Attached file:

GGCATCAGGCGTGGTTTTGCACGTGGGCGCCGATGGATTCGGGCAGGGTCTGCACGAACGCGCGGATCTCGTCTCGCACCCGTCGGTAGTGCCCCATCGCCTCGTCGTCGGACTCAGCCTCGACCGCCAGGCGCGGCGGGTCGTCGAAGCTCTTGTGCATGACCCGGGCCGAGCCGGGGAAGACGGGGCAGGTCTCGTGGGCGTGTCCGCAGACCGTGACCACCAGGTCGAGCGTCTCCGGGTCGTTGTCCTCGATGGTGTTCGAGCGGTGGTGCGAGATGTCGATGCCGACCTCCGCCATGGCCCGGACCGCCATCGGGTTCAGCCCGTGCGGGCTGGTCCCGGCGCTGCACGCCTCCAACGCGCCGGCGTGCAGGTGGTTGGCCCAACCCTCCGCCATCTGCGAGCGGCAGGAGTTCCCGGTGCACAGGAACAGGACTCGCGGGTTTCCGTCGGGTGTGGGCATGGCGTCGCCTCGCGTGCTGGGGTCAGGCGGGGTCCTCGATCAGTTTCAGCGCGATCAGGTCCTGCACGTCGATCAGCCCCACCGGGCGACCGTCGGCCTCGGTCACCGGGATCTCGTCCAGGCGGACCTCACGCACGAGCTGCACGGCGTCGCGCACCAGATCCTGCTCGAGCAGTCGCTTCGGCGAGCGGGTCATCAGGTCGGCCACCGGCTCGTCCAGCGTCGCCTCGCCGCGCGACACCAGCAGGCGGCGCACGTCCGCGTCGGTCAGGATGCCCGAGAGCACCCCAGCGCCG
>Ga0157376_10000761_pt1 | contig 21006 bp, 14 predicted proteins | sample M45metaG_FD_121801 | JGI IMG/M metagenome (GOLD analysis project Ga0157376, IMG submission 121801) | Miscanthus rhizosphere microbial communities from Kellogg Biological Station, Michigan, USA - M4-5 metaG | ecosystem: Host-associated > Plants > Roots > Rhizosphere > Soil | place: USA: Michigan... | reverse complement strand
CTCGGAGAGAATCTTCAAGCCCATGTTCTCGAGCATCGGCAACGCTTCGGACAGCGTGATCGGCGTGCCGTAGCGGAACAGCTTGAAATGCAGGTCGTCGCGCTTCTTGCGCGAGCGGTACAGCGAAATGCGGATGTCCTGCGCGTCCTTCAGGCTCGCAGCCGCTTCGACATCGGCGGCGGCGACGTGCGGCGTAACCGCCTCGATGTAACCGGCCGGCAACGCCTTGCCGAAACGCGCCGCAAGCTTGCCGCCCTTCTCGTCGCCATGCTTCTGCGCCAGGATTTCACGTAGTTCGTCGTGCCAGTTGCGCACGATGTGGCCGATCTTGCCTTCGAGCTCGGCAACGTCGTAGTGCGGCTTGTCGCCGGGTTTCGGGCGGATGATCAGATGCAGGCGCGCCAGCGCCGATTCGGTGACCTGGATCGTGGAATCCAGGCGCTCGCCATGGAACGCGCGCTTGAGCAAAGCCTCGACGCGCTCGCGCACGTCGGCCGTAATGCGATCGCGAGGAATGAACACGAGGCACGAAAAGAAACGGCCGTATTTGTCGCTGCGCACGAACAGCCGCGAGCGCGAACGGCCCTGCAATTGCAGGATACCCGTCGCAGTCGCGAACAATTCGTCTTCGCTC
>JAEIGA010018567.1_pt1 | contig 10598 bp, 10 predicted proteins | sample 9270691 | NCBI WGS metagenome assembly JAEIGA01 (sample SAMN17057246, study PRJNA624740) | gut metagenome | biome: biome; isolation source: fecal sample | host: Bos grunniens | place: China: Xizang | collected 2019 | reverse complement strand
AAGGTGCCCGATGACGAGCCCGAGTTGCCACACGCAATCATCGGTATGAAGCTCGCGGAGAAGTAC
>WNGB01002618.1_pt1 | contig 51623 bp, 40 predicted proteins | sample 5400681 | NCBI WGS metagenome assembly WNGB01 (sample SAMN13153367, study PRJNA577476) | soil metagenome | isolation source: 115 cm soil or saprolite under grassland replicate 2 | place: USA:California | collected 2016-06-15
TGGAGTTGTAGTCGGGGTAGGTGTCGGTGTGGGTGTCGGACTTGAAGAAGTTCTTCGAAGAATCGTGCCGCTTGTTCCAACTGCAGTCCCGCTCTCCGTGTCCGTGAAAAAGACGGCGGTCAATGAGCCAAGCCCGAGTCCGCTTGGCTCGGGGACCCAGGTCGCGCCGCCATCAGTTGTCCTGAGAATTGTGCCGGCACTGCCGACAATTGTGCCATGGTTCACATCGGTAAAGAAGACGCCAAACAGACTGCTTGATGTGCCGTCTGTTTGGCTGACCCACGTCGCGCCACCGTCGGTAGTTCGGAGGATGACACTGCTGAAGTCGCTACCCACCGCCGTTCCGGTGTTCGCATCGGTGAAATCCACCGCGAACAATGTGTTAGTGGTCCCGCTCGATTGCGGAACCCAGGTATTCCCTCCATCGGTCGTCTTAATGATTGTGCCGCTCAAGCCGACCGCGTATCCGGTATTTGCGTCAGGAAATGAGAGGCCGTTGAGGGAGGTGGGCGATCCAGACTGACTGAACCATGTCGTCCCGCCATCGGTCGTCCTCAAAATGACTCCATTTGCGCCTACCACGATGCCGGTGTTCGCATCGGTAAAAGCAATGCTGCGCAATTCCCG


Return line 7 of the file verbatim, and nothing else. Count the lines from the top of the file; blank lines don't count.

TGGAGTTGTAGTCGGGGTAGGTGTCGGTGTGGGTGTCGGACTTGAAGAAGTTCTTCGAAGAATCGTGCCGCTTGTTCCAACTGCAGTCCCGCTCTCCGTGTCCGTGAAAAAGACGGCGGTCAATGAGCCAAGCCCGAGTCCGCTTGGCTCGGGGACCCAGGTCGCGCCGCCATCAGTTGTCCTGAGAATTGTGCCGGCACTGCCGACAATTGTGCCATGGTTCACATCGGTAAAGAAGACGCCAAACAGACTGCTTGATGTGCCGTCTGTTTGGCTGACCCACGTCGCGCCACCGTCGGTAGTTCGGAGGATGACACTGCTGAAGTCGCTACCCACCGCCGTTCCGGTGTTCGCATCGGTGAAATCCACCGCGAACAATGTGTTAGTGGTCCCGCTCGATTGCGGAACCCAGGTATTCCCTCCATCGGTCGTCTTAATGATTGTGCCGCTCAAGCCGACCGCGTATCCGGTATTTGCGTCAGGAAATGAGAGGCCGTTGAGGGAGGTGGGCGATCCAGACTGACTGAACCATGTCGTCCCGCCATCGGTCGTCCTCAAAATGACTCCATTTGCGCCTACCACGATGCCGGTGTTCGCATCGGTAAAAGCAATGCTGCGCAATTCCCG